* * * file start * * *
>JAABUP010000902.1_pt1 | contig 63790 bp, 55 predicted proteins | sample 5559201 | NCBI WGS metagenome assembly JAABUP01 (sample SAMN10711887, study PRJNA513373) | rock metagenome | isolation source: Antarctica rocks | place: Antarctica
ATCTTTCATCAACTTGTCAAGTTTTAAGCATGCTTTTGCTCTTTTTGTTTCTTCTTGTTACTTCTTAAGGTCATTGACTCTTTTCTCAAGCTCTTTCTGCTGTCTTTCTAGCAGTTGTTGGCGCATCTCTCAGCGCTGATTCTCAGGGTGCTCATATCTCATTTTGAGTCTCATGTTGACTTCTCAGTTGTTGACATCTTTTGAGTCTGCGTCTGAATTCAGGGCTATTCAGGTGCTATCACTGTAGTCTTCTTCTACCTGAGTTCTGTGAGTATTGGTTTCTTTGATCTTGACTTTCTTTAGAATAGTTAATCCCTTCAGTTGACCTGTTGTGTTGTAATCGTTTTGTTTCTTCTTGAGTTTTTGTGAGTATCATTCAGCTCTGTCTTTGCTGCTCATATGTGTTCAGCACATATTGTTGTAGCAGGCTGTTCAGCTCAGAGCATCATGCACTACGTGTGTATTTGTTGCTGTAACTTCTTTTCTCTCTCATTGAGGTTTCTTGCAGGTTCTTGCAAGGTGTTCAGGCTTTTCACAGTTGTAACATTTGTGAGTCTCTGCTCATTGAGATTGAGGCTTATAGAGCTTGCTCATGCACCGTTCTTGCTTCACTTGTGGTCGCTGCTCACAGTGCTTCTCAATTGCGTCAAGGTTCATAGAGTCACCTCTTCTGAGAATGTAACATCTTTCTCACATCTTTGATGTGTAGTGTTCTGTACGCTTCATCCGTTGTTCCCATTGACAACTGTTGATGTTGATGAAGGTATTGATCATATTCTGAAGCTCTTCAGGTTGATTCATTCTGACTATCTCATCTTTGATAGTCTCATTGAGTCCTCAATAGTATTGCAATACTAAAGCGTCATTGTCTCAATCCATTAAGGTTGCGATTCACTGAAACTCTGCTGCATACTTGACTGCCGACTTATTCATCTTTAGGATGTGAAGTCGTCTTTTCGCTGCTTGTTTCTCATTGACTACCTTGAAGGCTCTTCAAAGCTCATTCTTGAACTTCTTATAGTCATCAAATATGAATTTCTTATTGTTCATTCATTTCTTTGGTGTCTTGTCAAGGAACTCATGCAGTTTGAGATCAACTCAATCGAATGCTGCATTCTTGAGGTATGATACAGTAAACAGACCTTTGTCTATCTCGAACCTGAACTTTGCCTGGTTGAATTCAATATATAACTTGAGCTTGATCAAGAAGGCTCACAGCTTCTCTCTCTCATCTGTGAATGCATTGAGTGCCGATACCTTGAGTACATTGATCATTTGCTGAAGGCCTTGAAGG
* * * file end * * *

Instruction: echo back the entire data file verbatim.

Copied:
>JAABUP010000902.1_pt1 | contig 63790 bp, 55 predicted proteins | sample 5559201 | NCBI WGS metagenome assembly JAABUP01 (sample SAMN10711887, study PRJNA513373) | rock metagenome | isolation source: Antarctica rocks | place: Antarctica
ATCTTTCATCAACTTGTCAAGTTTTAAGCATGCTTTTGCTCTTTTTGTTTCTTCTTGTTACTTCTTAAGGTCATTGACTCTTTTCTCAAGCTCTTTCTGCTGTCTTTCTAGCAGTTGTTGGCGCATCTCTCAGCGCTGATTCTCAGGGTGCTCATATCTCATTTTGAGTCTCATGTTGACTTCTCAGTTGTTGACATCTTTTGAGTCTGCGTCTGAATTCAGGGCTATTCAGGTGCTATCACTGTAGTCTTCTTCTACCTGAGTTCTGTGAGTATTGGTTTCTTTGATCTTGACTTTCTTTAGAATAGTTAATCCCTTCAGTTGACCTGTTGTGTTGTAATCGTTTTGTTTCTTCTTGAGTTTTTGTGAGTATCATTCAGCTCTGTCTTTGCTGCTCATATGTGTTCAGCACATATTGTTGTAGCAGGCTGTTCAGCTCAGAGCATCATGCACTACGTGTGTATTTGTTGCTGTAACTTCTTTTCTCTCTCATTGAGGTTTCTTGCAGGTTCTTGCAAGGTGTTCAGGCTTTTCACAGTTGTAACATTTGTGAGTCTCTGCTCATTGAGATTGAGGCTTATAGAGCTTGCTCATGCACCGTTCTTGCTTCACTTGTGGTCGCTGCTCACAGTGCTTCTCAATTGCGTCAAGGTTCATAGAGTCACCTCTTCTGAGAATGTAACATCTTTCTCACATCTTTGATGTGTAGTGTTCTGTACGCTTCATCCGTTGTTCCCATTGACAACTGTTGATGTTGATGAAGGTATTGATCATATTCTGAAGCTCTTCAGGTTGATTCATTCTGACTATCTCATCTTTGATAGTCTCATTGAGTCCTCAATAGTATTGCAATACTAAAGCGTCATTGTCTCAATCCATTAAGGTTGCGATTCACTGAAACTCTGCTGCATACTTGACTGCCGACTTATTCATCTTTAGGATGTGAAGTCGTCTTTTCGCTGCTTGTTTCTCATTGACTACCTTGAAGGCTCTTCAAAGCTCATTCTTGAACTTCTTATAGTCATCAAATATGAATTTCTTATTGTTCATTCATTTCTTTGGTGTCTTGTCAAGGAACTCATGCAGTTTGAGATCAACTCAATCGAATGCTGCATTCTTGAGGTATGATACAGTAAACAGACCTTTGTCTATCTCGAACCTGAACTTTGCCTGGTTGAATTCAATATATAACTTGAGCTTGATCAAGAAGGCTCACAGCTTCTCTCTCTCATCTGTGAATGCATTGAGTGCCGATACCTTGAGTACATTGATCATTTGCTGAAGGCCTTGAAGG